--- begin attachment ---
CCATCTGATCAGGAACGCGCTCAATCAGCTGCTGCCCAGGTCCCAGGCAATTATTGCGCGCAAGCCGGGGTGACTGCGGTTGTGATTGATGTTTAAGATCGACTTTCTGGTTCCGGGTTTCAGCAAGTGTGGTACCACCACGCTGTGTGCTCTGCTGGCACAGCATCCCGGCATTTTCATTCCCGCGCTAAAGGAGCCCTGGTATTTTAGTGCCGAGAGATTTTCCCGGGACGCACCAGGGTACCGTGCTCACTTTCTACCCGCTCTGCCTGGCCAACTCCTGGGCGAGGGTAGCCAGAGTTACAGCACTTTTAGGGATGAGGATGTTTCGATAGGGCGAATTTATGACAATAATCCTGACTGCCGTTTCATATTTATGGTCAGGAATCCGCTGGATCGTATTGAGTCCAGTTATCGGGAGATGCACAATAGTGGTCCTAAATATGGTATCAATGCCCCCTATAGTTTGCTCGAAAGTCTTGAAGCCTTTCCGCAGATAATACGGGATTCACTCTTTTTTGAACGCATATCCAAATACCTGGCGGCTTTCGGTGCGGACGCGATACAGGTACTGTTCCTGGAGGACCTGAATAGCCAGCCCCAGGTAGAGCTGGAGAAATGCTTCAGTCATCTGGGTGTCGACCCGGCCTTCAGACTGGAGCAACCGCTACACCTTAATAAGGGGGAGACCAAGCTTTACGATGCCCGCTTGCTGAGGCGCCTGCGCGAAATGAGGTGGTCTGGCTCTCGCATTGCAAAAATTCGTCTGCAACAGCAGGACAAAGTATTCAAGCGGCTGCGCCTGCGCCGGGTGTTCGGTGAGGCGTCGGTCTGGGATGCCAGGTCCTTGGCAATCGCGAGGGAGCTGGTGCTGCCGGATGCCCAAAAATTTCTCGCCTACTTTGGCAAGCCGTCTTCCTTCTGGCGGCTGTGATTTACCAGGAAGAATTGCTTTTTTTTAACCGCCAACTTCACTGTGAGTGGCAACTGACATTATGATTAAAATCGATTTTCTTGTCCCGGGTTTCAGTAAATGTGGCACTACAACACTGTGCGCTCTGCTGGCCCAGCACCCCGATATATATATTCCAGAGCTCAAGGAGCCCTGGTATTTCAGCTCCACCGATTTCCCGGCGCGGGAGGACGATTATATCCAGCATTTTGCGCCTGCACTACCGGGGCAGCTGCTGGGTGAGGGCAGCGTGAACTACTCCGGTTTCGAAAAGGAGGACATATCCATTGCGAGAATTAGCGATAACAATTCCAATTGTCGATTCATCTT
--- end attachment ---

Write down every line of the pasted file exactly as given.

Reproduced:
CCATCTGATCAGGAACGCGCTCAATCAGCTGCTGCCCAGGTCCCAGGCAATTATTGCGCGCAAGCCGGGGTGACTGCGGTTGTGATTGATGTTTAAGATCGACTTTCTGGTTCCGGGTTTCAGCAAGTGTGGTACCACCACGCTGTGTGCTCTGCTGGCACAGCATCCCGGCATTTTCATTCCCGCGCTAAAGGAGCCCTGGTATTTTAGTGCCGAGAGATTTTCCCGGGACGCACCAGGGTACCGTGCTCACTTTCTACCCGCTCTGCCTGGCCAACTCCTGGGCGAGGGTAGCCAGAGTTACAGCACTTTTAGGGATGAGGATGTTTCGATAGGGCGAATTTATGACAATAATCCTGACTGCCGTTTCATATTTATGGTCAGGAATCCGCTGGATCGTATTGAGTCCAGTTATCGGGAGATGCACAATAGTGGTCCTAAATATGGTATCAATGCCCCCTATAGTTTGCTCGAAAGTCTTGAAGCCTTTCCGCAGATAATACGGGATTCACTCTTTTTTGAACGCATATCCAAATACCTGGCGGCTTTCGGTGCGGACGCGATACAGGTACTGTTCCTGGAGGACCTGAATAGCCAGCCCCAGGTAGAGCTGGAGAAATGCTTCAGTCATCTGGGTGTCGACCCGGCCTTCAGACTGGAGCAACCGCTACACCTTAATAAGGGGGAGACCAAGCTTTACGATGCCCGCTTGCTGAGGCGCCTGCGCGAAATGAGGTGGTCTGGCTCTCGCATTGCAAAAATTCGTCTGCAACAGCAGGACAAAGTATTCAAGCGGCTGCGCCTGCGCCGGGTGTTCGGTGAGGCGTCGGTCTGGGATGCCAGGTCCTTGGCAATCGCGAGGGAGCTGGTGCTGCCGGATGCCCAAAAATTTCTCGCCTACTTTGGCAAGCCGTCTTCCTTCTGGCGGCTGTGATTTACCAGGAAGAATTGCTTTTTTTTAACCGCCAACTTCACTGTGAGTGGCAACTGACATTATGATTAAAATCGATTTTCTTGTCCCGGGTTTCAGTAAATGTGGCACTACAACACTGTGCGCTCTGCTGGCCCAGCACCCCGATATATATATTCCAGAGCTCAAGGAGCCCTGGTATTTCAGCTCCACCGATTTCCCGGCGCGGGAGGACGATTATATCCAGCATTTTGCGCCTGCACTACCGGGGCAGCTGCTGGGTGAGGGCAGCGTGAACTACTCCGGTTTCGAAAAGGAGGACATATCCATTGCGAGAATTAGCGATAACAATTCCAATTGTCGATTCATCTT